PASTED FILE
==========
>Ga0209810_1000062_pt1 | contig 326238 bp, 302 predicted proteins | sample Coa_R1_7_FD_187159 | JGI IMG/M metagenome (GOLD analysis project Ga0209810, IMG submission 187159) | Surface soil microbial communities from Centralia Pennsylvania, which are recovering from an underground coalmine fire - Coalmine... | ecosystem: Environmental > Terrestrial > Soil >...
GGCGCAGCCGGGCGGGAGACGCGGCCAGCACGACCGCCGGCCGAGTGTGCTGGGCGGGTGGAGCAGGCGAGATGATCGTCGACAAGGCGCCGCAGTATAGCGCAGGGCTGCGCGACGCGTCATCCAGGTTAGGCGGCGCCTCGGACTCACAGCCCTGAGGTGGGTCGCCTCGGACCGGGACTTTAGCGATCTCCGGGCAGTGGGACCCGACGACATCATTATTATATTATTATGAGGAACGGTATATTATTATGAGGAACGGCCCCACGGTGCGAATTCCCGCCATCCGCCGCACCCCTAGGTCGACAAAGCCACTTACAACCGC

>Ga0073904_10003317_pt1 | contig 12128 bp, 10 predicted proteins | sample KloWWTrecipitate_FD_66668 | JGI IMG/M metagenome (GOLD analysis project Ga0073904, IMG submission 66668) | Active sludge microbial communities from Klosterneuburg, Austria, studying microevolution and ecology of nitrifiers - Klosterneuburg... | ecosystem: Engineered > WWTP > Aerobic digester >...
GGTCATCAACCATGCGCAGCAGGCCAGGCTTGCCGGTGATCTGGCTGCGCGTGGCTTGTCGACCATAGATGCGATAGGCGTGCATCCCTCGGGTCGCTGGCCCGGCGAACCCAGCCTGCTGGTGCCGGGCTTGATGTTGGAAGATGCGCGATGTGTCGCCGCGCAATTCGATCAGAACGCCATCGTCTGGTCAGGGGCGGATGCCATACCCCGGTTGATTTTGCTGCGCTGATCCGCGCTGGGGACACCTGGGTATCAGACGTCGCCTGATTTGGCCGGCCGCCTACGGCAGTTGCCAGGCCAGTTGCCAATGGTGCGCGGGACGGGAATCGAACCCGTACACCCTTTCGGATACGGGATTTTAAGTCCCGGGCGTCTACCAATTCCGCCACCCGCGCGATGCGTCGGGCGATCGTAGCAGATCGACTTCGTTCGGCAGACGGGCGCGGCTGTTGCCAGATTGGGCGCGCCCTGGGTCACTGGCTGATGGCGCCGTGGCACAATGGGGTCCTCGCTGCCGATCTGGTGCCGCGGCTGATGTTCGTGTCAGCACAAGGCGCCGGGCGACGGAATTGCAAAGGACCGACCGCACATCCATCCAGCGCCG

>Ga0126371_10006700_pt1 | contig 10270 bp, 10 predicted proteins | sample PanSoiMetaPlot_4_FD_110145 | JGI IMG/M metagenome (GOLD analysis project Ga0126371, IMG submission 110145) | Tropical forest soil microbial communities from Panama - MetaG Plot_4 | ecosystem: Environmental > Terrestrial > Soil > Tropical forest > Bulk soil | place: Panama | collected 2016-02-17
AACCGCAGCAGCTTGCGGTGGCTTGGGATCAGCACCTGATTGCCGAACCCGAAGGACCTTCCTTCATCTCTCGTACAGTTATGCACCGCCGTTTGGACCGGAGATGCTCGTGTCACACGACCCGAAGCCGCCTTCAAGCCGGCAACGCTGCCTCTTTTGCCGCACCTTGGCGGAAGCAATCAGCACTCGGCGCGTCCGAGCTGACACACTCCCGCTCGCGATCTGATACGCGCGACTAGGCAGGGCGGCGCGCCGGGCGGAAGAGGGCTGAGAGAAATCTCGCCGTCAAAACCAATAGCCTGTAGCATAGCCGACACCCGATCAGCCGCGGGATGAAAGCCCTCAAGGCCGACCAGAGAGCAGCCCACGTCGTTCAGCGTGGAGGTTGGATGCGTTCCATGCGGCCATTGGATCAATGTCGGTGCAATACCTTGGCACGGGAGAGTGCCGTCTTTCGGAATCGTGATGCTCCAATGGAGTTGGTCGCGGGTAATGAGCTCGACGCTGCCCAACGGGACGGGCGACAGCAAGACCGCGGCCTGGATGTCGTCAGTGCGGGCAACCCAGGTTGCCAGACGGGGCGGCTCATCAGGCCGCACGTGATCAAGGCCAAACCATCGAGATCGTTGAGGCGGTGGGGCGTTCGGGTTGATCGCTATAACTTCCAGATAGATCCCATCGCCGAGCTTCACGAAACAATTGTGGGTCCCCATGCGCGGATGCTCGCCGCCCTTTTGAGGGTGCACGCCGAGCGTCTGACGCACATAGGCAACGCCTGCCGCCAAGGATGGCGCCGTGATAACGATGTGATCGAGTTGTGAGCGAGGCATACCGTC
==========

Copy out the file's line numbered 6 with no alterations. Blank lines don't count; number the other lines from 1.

AACCGCAGCAGCTTGCGGTGGCTTGGGATCAGCACCTGATTGCCGAACCCGAAGGACCTTCCTTCATCTCTCGTACAGTTATGCACCGCCGTTTGGACCGGAGATGCTCGTGTCACACGACCCGAAGCCGCCTTCAAGCCGGCAACGCTGCCTCTTTTGCCGCACCTTGGCGGAAGCAATCAGCACTCGGCGCGTCCGAGCTGACACACTCCCGCTCGCGATCTGATACGCGCGACTAGGCAGGGCGGCGCGCCGGGCGGAAGAGGGCTGAGAGAAATCTCGCCGTCAAAACCAATAGCCTGTAGCATAGCCGACACCCGATCAGCCGCGGGATGAAAGCCCTCAAGGCCGACCAGAGAGCAGCCCACGTCGTTCAGCGTGGAGGTTGGATGCGTTCCATGCGGCCATTGGATCAATGTCGGTGCAATACCTTGGCACGGGAGAGTGCCGTCTTTCGGAATCGTGATGCTCCAATGGAGTTGGTCGCGGGTAATGAGCTCGACGCTGCCCAACGGGACGGGCGACAGCAAGACCGCGGCCTGGATGTCGTCAGTGCGGGCAACCCAGGTTGCCAGACGGGGCGGCTCATCAGGCCGCACGTGATCAAGGCCAAACCATCGAGATCGTTGAGGCGGTGGGGCGTTCGGGTTGATCGCTATAACTTCCAGATAGATCCCATCGCCGAGCTTCACGAAACAATTGTGGGTCCCCATGCGCGGATGCTCGCCGCCCTTTTGAGGGTGCACGCCGAGCGTCTGACGCACATAGGCAACGCCTGCCGCCAAGGATGGCGCCGTGATAACGATGTGATCGAGTTGTGAGCGAGGCATACCGTC